Category Archives: Research

How I Research New Ideas

824Right now I’m working on researching my current project (the vaulting one, yes). This is exactly the same system I used when researching Anderson Stables, too. So I thought I’d share my process for anyone who may be curious.

Usually the first thing I do when I get an idea for a story in a sport I’m not personally experienced with, is to watch as many videos of and about that sport as I can find. For Anderson Stables that involved watching lots and lots of Grand Prix livestreams and Olympic playbacks. For this new book I’m watching as many vaulting videos as I can find on Youtube.

Next, I always go online and find the official rulebook for both national and international competitions. And then, because I enjoy spending lots of money on paper and ink, I print those out so I always have something physical to reference. And then I read them. In their entirety. Usually to help me fall asleep at night.

Not really though. I do read them, and they can be dull and difficult to read at times, but I find it a very informative experience. I want to make sure I know the little details before I start seriously working on a story, even if all those little details don’t make it into the book.

That’s usually my research strategy for anything I decide to write in my equestrian romance genre. For Anderson Stables I also took a trip down to Florida to experience part of the Winter Equestrian Festival, but I don’t expect to do that very often. Full time jobs and money tend to restrict one’s abilities to take a bunch of trips even when it’s technically for work.

Hey everyone, don’t forget that you have until June 15th to get in any questions you would like to ask of the Anderson Stables cast of characters so I can interview them!

Florida, The End

801Normally a vacation story would end with, “Then we went home.” Not for me. Never for me, actually. I seem to always have issues getting home.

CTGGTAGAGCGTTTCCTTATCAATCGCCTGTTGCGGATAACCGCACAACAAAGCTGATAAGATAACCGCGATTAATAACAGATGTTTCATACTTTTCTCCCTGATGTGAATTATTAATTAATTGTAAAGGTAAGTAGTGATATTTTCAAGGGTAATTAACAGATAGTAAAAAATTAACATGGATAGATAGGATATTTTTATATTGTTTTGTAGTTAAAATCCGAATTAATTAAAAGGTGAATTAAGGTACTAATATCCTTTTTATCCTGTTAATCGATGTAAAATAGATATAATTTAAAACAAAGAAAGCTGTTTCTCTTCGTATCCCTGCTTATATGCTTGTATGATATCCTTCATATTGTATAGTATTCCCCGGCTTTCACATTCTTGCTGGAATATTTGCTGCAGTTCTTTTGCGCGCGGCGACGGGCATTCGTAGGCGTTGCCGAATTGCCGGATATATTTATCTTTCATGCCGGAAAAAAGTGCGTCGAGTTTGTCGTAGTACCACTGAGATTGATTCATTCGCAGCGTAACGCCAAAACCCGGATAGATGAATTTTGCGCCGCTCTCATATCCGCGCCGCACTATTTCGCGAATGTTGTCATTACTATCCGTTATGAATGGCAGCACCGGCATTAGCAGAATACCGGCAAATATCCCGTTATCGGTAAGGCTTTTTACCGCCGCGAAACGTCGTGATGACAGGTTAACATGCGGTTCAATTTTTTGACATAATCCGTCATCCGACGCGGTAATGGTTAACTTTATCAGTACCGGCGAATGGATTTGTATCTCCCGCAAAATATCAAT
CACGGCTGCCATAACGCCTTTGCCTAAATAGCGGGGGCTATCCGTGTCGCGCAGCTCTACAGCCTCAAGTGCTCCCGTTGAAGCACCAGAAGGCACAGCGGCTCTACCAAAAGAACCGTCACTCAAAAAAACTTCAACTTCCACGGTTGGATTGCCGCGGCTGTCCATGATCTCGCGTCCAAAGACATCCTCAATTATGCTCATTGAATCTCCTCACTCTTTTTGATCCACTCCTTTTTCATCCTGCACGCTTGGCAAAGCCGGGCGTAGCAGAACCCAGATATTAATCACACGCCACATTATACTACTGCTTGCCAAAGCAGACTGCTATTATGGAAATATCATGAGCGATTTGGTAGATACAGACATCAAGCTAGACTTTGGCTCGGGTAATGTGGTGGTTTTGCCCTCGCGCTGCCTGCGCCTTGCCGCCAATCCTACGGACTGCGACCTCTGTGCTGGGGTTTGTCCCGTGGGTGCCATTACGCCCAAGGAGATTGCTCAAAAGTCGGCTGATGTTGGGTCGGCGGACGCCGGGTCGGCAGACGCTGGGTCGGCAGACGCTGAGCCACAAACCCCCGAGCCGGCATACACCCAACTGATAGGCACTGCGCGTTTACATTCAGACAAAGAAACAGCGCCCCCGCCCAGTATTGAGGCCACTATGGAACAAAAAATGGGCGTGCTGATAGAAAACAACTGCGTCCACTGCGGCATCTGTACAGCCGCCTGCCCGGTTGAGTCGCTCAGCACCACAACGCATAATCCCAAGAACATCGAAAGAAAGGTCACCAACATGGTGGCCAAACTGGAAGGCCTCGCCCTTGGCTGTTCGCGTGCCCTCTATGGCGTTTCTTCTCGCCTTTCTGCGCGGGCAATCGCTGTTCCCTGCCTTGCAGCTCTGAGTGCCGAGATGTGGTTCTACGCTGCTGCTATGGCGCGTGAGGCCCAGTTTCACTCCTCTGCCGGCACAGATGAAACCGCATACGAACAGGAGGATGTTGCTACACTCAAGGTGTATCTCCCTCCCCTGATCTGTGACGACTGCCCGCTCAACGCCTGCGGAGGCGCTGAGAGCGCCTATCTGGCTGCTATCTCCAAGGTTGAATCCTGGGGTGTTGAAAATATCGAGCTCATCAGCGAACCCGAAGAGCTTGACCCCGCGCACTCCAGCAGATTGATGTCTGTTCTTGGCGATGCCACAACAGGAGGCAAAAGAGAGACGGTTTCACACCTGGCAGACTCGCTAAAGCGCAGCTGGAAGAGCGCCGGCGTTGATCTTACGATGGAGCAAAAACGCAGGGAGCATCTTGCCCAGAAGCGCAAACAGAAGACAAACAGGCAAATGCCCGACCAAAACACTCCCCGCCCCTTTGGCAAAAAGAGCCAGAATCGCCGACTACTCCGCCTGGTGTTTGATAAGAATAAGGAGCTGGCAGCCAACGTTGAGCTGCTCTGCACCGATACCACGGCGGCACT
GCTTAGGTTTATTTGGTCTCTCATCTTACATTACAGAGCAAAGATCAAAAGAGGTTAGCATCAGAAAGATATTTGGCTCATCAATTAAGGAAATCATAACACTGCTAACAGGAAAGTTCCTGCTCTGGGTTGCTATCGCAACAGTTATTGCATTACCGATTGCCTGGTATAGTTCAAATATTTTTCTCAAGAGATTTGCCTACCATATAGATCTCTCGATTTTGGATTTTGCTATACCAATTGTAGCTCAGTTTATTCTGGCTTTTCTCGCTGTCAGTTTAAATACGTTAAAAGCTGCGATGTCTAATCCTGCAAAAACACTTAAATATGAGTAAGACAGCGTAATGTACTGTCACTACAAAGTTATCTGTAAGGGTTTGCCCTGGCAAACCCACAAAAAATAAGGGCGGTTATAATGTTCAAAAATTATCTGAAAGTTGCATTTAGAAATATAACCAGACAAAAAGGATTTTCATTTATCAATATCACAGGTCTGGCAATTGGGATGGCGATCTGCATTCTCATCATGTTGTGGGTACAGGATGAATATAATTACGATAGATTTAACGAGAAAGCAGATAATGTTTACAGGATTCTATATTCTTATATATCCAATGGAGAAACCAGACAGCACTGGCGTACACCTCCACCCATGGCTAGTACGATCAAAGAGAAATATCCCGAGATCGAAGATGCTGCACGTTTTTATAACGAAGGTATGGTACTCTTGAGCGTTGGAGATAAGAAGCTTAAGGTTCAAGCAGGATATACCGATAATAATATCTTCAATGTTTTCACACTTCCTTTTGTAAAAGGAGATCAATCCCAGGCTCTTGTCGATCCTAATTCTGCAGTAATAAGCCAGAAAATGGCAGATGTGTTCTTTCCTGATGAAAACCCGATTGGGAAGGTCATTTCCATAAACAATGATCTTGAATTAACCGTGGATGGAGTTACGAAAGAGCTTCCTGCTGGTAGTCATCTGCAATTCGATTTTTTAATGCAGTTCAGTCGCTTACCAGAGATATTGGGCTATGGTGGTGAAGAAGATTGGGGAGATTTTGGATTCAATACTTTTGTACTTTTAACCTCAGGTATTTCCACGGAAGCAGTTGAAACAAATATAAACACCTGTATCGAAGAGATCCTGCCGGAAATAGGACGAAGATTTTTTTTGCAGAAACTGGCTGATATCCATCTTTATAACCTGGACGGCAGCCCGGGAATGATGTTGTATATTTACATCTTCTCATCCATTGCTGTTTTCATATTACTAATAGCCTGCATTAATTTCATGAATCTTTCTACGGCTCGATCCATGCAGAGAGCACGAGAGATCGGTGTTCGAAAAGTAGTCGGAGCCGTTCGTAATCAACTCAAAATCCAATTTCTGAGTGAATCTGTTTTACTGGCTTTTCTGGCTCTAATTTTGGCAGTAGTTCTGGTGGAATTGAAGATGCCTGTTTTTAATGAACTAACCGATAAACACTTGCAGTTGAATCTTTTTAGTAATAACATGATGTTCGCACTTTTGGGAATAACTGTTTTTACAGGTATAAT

I was supposed to go home on Monday, but I couldn’t. There was a lovely snow storm slamming the east coast on Monday. O’Hare was completely shut down, and, of course, that was where my layover was.

They got me on a flight for Tuesday at the same time as my original flight, and my consolation gift was to be moved to First Class. No hotel room or anything. Yeah it was great.

Being stranded in Miami International Airport for 29 hours was not how I really wanted to end my awesome research trip. That first picture was my view for most of that time (I found a nice little sitting area away from the crowds). Upside was that I got to plot all of the third book and start writing it.

818I honestly don’t know how we even landed at O’Hare on Tuesday. We didn’t come out of the clouds until we were practically on the runway. Thank science for radar because I spent the whole time scared that were were going to hit another plane.

Then we were on the runway for an hour trying to get to a gate. That second picture is the snowplow convoy that never stopped.

I have no idea how we got off the ground when we left, either. After we were stuck at the gate for an hour waiting for a chance to push away because of all the backed-up traffic.

824My trip was tons of fun and I loved it, but I have never been happier to see the Kodak building and good old Rochester.